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Joined: Mar 2006
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MarkosC Offline OP
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I was looking at the catalog of my favorite icon supplier today (St. Isaac's Skete, skete.com), and was struck by a contrast between two icons.

I liked one much more than the other. [apologies these are so small, but my view in the catalog was similarly small, and small size lets one see the overall painting better.

The one I liked least - no offense to the good nun who painted it - was a modern take on a classic:
http://www.skete.com/index.cfm?fuseaction=product.display&product_id=692

The one I liked better the classic, one of the true classics of Palaeologian iconography:
http://www.skete.com/index.cfm?fuseaction=product.display&product_id=693

Does anyone else also feel this way?

So I asked myself, why it is, and came up with the following possible ideas:

- color: the range of colors on the older icon, as preserved today, is narrower than the modern one. The colors are often different too - in modern icons I frequently see almost a cartoon-strength color. The colors in the older icon are less drab and in my view have a certain majesty in them. The "cartoon colors" are not bad things per se, but I think the range may be too wide and the colors not often well chosen. I also think the color work in the Palaeologian masterpieces (e.g. this one, or the ones from the era on Mount Athos or at the Chora Monastery) is also masterful in their choice of color and their careful gradations of color.

I'd also say similar about forms, for instance the faces (often rather flat in many modern icons) and the robes. I was looking at a copy of the Pantocrator at the Protaton on Mount Athos yesterday, the main icon in my icon corner, and was struck again by the subtleties in the forms and colors in Christ's face and in His Robes.

- composition: the older iconographer wisely put a saint with a white robe next to Ephrem in the bottom middle. Art theory, borne out frighteningly well in my observed practice, states that the eye goes to the brightest/largest point in a frame and then works its way up and clockwise from around 10 o'clock. This theory leads us through the mourning monks, to the Odigitria icon above Saint Ephrem, to the right choir, and then to Saint Ephrem himself.

In contrast, the newer one copies this, but the monk in white is at the very edge of the frame and placement of the robes does not lead the eye in the same way. I also think the portrait orientation is inappropriate for this subject.

Also, I would have thought that my basic art instinct, derived from my amateur photography, would have led me to prefer the less busy one, since modern art theory not only generally emphasizes simplicity, and since photography always does (since clutter is easy to overlook during the photographic process and since complex compositions with lots of sub-subjects like in the older St. Ephrem icon is VERY hard to do in photography).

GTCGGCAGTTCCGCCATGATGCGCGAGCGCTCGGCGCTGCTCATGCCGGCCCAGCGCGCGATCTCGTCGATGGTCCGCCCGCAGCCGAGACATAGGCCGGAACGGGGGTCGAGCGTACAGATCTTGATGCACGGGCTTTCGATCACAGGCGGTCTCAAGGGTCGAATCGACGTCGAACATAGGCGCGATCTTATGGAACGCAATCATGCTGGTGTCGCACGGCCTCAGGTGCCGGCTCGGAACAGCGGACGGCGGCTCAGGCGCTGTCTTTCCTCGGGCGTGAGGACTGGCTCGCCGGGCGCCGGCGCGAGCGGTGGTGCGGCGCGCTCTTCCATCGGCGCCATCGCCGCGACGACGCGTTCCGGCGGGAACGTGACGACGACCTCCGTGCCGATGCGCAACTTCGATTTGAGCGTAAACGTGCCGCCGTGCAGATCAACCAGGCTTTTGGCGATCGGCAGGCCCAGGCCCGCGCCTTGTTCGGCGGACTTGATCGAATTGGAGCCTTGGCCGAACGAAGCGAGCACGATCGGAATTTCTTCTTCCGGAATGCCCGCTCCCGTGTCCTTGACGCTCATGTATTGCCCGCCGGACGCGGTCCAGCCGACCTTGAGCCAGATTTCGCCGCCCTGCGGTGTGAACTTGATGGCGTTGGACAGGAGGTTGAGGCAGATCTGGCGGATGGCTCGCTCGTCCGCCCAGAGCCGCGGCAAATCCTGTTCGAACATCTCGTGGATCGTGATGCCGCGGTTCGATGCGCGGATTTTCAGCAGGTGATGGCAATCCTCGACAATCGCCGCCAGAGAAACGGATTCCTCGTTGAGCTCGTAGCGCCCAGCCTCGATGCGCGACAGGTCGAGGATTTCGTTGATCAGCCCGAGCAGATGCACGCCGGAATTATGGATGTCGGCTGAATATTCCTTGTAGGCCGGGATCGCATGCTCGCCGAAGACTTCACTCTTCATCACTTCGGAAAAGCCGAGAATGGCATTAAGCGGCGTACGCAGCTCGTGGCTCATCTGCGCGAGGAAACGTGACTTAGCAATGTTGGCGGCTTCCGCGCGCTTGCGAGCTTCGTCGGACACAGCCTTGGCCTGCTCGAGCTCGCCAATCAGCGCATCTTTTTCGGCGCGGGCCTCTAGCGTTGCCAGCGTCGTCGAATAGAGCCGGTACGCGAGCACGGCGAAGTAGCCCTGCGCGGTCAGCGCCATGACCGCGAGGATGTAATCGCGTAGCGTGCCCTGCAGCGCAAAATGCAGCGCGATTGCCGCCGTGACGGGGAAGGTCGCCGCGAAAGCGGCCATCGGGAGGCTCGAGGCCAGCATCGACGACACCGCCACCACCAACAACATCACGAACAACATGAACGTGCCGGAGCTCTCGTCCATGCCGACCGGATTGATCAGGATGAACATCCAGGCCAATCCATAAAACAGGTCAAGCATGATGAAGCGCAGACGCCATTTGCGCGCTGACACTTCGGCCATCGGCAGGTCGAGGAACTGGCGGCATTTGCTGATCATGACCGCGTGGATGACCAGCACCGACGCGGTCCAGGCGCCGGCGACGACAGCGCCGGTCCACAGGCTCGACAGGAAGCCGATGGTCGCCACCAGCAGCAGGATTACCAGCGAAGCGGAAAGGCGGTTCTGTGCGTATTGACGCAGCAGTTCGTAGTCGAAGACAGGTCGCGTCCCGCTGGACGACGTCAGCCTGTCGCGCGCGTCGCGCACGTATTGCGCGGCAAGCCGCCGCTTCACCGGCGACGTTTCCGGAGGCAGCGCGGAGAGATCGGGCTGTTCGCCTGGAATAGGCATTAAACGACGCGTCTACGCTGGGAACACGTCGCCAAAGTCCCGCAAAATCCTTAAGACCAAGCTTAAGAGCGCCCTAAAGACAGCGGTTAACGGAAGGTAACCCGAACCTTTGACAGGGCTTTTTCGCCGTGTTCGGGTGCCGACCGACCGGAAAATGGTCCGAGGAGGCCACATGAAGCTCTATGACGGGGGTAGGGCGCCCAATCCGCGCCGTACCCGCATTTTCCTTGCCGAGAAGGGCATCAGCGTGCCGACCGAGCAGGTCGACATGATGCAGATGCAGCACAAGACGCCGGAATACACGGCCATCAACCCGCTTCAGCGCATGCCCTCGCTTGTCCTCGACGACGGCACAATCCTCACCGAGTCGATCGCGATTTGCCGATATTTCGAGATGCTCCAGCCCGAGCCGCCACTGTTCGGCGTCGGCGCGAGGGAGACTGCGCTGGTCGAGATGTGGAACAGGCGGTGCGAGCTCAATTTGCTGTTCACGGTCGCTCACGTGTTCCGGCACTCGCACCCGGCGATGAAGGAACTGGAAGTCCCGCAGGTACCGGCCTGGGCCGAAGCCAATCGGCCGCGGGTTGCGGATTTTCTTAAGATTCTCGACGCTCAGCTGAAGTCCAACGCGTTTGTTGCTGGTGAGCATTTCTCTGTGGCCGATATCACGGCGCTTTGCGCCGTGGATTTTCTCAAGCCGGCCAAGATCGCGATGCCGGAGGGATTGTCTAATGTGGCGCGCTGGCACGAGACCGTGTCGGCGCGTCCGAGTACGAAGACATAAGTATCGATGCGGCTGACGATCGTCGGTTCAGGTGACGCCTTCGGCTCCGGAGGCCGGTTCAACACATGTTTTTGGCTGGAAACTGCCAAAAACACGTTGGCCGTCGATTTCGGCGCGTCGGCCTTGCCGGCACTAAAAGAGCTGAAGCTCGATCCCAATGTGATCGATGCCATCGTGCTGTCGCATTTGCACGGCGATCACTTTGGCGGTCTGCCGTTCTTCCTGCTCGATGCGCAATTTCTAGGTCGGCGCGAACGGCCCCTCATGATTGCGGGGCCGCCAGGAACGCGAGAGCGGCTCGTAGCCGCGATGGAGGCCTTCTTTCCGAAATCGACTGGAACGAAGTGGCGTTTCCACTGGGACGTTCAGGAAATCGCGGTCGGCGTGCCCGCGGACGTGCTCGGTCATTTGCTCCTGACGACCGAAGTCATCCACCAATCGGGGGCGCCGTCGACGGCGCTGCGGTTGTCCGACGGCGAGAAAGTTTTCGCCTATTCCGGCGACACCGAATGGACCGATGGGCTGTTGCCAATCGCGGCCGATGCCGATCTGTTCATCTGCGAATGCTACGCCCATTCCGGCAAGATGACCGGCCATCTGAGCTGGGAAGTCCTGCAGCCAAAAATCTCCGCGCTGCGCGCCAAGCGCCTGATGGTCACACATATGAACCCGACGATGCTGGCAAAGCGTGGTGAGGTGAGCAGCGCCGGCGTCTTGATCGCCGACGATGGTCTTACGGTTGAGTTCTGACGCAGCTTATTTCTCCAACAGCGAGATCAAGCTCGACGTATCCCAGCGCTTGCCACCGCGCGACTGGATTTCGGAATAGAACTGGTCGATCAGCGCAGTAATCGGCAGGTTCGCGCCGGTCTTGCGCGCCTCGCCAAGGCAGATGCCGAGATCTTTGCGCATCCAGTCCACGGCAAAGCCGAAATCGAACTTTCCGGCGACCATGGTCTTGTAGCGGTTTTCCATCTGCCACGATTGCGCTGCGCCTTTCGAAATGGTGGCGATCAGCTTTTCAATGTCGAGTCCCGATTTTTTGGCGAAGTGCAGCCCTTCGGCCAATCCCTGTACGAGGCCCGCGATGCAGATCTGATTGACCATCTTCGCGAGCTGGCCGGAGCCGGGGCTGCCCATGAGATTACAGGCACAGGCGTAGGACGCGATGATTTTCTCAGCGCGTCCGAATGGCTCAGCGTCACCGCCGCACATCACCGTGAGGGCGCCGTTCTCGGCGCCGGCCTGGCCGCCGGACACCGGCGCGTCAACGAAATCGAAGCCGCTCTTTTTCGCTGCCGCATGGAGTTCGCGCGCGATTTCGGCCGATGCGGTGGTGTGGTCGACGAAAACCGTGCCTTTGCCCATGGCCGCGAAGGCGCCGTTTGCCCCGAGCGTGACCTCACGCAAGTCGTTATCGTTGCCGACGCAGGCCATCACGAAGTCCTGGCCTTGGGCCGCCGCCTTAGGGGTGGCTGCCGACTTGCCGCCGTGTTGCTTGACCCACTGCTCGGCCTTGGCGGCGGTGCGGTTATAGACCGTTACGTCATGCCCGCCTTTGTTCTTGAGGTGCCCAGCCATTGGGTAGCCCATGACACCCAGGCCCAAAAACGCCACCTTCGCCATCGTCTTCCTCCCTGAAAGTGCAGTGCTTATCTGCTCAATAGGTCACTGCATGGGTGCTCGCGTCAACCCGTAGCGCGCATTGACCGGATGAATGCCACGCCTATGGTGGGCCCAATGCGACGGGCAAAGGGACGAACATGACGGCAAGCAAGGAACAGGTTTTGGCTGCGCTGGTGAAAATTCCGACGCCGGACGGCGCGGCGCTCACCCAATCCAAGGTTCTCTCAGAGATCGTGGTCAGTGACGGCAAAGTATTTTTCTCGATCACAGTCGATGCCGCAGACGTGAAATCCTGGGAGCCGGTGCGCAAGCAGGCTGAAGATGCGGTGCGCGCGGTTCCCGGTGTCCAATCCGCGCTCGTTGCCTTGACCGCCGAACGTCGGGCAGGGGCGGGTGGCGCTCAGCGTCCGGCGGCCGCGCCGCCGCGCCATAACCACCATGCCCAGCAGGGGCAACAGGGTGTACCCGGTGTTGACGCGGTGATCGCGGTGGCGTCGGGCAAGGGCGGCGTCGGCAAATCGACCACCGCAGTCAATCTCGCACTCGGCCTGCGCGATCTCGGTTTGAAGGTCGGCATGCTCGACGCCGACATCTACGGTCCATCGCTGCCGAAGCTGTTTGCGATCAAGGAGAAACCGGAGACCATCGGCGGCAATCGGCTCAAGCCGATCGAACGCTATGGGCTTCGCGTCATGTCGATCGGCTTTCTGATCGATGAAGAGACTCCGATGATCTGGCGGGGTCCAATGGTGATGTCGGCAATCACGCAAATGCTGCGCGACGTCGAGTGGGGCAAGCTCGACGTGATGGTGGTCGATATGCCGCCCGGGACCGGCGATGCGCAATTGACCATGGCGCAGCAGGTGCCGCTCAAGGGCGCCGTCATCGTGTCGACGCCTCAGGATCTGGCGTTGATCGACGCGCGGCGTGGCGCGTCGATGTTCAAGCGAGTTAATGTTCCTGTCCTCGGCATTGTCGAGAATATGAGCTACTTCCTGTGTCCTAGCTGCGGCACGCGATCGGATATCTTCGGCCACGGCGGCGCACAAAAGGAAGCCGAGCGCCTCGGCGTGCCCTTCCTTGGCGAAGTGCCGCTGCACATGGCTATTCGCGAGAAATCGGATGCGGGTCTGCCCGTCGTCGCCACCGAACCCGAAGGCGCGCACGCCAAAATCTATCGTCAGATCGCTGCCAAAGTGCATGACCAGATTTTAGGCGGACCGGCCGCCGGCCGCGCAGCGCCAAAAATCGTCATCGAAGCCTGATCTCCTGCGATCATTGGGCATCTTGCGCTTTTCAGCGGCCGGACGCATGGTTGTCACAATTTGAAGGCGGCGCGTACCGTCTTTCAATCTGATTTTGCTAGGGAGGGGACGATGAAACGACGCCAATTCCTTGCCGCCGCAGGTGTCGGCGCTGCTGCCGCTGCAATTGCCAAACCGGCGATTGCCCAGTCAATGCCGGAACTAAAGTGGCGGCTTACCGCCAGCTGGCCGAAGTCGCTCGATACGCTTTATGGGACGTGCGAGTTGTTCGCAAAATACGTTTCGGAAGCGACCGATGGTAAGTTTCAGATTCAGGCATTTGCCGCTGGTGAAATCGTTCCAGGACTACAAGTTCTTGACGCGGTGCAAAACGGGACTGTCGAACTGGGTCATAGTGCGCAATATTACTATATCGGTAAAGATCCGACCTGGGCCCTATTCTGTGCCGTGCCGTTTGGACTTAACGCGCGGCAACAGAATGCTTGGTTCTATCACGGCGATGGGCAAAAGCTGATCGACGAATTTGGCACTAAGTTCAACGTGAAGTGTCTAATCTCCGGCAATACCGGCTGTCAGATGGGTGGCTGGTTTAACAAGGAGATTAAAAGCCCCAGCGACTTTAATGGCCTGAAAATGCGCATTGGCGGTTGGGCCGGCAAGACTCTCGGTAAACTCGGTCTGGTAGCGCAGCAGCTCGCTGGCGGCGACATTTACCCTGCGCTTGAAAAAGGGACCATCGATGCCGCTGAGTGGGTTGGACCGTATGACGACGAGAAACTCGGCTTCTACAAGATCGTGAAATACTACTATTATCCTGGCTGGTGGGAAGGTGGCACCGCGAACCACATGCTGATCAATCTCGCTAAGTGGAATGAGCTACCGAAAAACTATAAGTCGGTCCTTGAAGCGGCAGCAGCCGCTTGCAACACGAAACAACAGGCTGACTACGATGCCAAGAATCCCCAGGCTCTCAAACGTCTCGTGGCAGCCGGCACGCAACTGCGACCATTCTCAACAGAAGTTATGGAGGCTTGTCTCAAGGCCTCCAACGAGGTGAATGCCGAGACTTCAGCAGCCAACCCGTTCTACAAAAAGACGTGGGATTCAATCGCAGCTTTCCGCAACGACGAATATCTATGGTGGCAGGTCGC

But either way, I liked all the extra details one could go to after the main subject. I also like their distance from each other, allowing one to look at them separately.

Just my perspective. I'd love to hear others' reactions.

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Ancient iconographers, working with natural pigments only, had a more limited palette than their modern counterparts. Also, note that most ancient icons have faded or are covered with a liberal coating of soot, grease and dirt, which mutes their once vibrant colors. The "cartoonish brightness" of some modern icons is probably closer to the colors used on ancient icons. Note that a number of art critics made the same complaint against the restored version of Michaelangelo's Sistine Chapel frescos, but they failed to understand that, in the days before artificial lighting, colors had to be bright in order to be seen at all. Especially when the icon or painting in question is to be displayed high on a wall or on a ceiling.

The main problem with the newer icon you disliked is in its composition, and especially its flatness--the iconographer has not managed to convey the depth and dynamism of the older icon.

As regards the iconographic tendency to recount the whole life of its subject in miniature around the main picture, it reminds me of drawings my daughter (who now writes icons) made as a child: she would tell the whole story in one picture, sometimes by superimposing one episode over another, sometimes by laying them out side-by-side.


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